A lot more to play for

The major social networking sites are suffering a slowdown in user numbers, with niche sites taking up the slack. But MySpace’s strong link to music may be enough to keep it on top, says Rufus Jay

MySpace, the social networking phenomenon whose popularity is under increasing threat from me-too rivals, is understood to have become embroiled in a tug-of-war battle between the Net’s biggest companies.

Owner News Corporation is considering offloading the network to Yahoo! in a trade-off deal to thwart Microsoft, itself in pursuit of a tie-up with Yahoo!, to give it much-needed armoury in the fight against Google.

Negotiations are understood to have taken place between Rupert Murdoch-controlled News Corp and Yahoo! over a possible merger of its Fox Interactive division and the US internet company. Under the deal, Yahoo! would take MySpace, while News Corp would get 20% of Yahoo!.

It seems telling that one of the world’s leading entrepreneurs would mull offloading MySpace, which despite remaining the biggest global social networking site is experiencing tail-off in key markets. Some are suggesting that Murdoch, who paid $580m (£295m) for MySpace in July 2005, considers now a good time to exit.

According to Tim Johnson, chief analyst at Point Topic, News Corp needs a strategic internet position. “This is an opportunity, it’s a big trading chip to use to get a dominant stake in Yahoo!,” he says.

MySpace grew to 77.4 million subscribers worldwide in just four years from launch, according to Nielsen Online figures, although growth seems to be plateauing. In January the number of UK unique visitors to the site dropped 9% year on year in to 5 million. Meanwhile, rival Facebook witnessed its first monthly dip in UK users since July 2006, down 5% month on month to 8.5 million. Elsewhere, Bebo’s number of UK unique visitors increased 53% year on year to 4.1 million in January, the third highest amount of UK visitors during the month, building its success on the back of content including websoap Kate Modern.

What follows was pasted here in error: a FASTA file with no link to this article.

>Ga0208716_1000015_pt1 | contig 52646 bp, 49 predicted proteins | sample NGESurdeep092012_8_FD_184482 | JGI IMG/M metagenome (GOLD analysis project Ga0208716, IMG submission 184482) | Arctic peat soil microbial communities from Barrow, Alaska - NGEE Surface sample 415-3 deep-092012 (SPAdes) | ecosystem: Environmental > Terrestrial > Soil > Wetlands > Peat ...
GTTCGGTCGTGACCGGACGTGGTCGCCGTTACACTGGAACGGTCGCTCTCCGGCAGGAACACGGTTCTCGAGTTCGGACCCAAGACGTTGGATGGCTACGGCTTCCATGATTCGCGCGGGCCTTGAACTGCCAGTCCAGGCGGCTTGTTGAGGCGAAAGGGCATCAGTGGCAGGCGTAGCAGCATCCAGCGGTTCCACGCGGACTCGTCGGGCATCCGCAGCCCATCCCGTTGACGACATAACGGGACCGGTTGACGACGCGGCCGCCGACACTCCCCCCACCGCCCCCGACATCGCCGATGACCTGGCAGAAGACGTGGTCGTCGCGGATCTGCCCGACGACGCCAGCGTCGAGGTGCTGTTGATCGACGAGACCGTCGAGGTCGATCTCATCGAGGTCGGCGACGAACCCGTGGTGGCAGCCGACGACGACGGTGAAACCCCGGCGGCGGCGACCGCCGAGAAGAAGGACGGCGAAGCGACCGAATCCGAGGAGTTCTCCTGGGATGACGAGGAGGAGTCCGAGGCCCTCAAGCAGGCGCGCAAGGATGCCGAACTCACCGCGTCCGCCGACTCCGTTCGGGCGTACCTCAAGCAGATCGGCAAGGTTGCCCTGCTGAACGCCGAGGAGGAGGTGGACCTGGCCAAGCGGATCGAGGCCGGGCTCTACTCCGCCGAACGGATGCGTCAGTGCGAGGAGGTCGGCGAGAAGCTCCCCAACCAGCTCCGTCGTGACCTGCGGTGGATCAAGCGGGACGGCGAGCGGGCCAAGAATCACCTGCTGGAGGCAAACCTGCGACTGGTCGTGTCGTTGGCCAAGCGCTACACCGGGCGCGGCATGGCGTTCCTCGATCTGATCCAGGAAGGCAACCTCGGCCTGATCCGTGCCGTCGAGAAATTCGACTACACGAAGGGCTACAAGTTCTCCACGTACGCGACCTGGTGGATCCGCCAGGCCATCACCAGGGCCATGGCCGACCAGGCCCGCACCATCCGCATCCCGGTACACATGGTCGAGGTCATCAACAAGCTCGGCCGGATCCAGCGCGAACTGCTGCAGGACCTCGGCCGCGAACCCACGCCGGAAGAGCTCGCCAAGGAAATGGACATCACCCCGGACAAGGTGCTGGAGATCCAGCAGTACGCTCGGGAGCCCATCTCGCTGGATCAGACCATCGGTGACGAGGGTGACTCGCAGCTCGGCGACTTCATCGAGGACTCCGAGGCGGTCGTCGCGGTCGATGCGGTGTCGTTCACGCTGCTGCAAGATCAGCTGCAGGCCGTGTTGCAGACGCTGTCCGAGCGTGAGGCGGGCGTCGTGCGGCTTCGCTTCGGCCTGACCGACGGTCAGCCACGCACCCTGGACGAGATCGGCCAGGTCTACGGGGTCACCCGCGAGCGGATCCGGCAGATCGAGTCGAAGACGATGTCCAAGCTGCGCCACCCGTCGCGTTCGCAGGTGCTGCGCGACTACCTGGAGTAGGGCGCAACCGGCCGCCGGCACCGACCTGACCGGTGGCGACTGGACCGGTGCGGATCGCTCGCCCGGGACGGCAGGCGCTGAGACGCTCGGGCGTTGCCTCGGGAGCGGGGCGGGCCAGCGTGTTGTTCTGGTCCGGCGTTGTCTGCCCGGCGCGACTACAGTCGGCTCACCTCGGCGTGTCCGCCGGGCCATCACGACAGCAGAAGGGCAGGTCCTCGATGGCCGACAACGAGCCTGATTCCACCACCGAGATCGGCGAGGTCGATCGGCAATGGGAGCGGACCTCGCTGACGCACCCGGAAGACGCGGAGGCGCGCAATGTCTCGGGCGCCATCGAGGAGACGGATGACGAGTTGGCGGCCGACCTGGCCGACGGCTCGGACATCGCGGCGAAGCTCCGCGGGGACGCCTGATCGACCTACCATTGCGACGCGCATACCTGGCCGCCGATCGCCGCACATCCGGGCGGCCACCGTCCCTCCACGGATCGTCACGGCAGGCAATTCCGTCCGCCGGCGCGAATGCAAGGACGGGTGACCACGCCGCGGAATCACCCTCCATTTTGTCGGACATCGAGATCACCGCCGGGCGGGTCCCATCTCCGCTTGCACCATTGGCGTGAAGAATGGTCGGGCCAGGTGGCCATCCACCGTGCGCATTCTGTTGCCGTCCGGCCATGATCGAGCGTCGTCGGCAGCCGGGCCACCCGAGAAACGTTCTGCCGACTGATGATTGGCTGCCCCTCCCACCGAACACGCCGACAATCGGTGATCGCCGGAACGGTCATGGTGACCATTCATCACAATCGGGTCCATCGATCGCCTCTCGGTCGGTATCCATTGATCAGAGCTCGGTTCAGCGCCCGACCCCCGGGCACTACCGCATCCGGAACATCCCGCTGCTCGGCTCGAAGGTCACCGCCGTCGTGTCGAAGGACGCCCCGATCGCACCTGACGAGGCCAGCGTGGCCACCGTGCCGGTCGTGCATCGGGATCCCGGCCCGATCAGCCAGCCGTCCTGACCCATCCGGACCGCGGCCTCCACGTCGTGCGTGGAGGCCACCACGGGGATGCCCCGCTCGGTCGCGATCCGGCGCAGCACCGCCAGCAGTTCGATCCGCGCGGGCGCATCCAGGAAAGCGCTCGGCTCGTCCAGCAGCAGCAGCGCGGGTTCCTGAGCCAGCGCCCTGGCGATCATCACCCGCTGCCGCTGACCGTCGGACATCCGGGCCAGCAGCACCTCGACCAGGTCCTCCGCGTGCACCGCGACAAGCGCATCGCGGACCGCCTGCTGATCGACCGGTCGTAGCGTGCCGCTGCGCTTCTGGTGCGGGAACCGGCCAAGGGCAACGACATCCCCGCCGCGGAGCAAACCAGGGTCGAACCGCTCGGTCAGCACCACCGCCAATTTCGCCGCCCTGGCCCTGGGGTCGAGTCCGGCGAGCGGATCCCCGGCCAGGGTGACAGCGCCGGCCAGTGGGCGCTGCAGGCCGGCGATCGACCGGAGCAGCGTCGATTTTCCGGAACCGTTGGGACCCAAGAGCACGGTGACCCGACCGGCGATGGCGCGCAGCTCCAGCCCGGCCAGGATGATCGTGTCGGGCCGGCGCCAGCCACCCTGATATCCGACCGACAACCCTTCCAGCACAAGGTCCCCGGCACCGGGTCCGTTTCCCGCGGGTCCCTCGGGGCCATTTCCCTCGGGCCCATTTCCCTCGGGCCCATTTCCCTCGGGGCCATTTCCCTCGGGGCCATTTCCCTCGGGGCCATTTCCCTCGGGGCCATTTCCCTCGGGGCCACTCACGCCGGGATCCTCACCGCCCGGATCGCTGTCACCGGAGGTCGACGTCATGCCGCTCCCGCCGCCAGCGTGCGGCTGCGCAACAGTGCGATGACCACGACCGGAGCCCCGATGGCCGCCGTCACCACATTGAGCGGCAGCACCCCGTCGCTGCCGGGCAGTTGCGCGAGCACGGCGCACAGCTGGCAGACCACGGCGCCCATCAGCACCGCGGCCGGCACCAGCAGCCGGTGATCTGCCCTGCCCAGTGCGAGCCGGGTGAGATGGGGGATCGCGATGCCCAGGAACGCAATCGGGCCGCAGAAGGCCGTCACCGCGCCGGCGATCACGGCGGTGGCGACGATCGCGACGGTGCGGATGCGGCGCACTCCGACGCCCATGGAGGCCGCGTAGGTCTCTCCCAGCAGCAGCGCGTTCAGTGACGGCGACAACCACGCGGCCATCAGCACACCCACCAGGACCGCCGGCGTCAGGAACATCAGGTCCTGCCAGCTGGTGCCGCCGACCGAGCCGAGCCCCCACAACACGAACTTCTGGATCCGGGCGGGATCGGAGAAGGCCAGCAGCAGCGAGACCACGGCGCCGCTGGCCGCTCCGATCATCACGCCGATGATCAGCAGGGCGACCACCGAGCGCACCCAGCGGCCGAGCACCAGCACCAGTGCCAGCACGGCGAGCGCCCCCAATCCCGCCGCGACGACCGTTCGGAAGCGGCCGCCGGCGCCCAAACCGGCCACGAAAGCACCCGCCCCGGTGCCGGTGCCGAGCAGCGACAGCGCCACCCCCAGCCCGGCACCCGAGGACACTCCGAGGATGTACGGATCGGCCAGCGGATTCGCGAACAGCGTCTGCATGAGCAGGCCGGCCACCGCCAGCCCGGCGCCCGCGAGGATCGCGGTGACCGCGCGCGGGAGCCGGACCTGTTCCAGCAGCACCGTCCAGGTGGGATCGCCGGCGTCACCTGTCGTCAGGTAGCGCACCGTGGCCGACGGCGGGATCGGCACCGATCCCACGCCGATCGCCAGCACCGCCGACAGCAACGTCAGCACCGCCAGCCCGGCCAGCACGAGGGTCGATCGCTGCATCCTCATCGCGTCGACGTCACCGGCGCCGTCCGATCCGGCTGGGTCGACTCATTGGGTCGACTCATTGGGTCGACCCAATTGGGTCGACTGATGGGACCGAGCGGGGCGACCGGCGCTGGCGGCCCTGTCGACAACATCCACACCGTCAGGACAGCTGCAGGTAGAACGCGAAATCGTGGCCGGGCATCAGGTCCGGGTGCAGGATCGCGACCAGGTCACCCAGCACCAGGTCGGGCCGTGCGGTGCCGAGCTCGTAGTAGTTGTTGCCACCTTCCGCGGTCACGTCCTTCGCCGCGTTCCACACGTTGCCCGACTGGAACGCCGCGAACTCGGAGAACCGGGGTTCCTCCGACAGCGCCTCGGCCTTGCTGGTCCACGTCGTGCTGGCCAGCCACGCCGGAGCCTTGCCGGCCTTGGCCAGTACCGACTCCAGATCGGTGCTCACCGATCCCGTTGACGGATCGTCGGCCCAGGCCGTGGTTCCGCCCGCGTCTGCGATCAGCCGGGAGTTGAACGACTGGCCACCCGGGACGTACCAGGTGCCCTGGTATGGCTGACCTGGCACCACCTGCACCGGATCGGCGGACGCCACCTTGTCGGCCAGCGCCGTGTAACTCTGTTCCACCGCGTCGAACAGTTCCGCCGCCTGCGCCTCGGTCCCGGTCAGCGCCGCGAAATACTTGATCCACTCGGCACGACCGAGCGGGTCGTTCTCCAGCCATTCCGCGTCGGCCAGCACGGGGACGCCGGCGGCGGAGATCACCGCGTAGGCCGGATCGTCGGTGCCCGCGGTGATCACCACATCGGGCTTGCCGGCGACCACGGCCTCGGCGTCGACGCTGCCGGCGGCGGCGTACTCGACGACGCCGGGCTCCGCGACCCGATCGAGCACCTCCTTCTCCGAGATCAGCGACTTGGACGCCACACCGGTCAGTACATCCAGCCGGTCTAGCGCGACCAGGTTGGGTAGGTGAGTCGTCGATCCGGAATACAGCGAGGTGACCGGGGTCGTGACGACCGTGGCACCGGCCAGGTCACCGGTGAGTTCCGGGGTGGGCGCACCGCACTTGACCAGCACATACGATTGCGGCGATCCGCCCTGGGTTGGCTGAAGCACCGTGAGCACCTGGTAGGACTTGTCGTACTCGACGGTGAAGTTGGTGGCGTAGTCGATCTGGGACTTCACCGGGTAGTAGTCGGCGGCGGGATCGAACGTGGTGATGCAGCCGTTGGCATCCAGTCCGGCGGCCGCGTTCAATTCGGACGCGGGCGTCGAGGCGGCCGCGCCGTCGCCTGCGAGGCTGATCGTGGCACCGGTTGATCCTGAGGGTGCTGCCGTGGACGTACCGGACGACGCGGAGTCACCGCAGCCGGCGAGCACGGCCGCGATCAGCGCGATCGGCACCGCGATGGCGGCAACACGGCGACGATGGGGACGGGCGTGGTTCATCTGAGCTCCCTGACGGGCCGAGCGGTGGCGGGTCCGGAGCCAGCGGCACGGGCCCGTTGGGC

Observers point out that growth for the larger social networks has hit a natural slowdown after their meteoric rise. “It was inevitable; it had to happen at some time as social networking sites could not maintain that level of growth,” says Alex Burmaster, European internet analyst at Nielsen Online. “We have reached that drop-off point. The growth will now be seen more at more niche social networks.”

Point Topic’s Johnson agrees, saying the market at the prime end is saturated and that interest in big social networking sites has peaked because are people are now bored with the concept. He predicts that people will use social networking “much less or not at all.”

But Henry Ellis at Tamar disagrees. He thinks the slowdown is not down to boredom, but “a seasonal change”. “There is a lull as people are away and they aren’t checking their profiles as much,” he explains, and adds he is not convinced niche sites will steal market share. “Unless your friends go to those sites it won’t change for the big ones.” Ellis says niche sites will grow, but they will have problems attracting advertisers as they “cannot provide the same level of reach.”

Despite the slowdown, MySpace has come a long way from its official 2004 launch. The first MySpace users were musicians and club owners asked to join by the creators and set up profiles to which they could add friends. Its rapid growth started to attract interest, and in July 2005 parent company Intermix was bought by News Corp.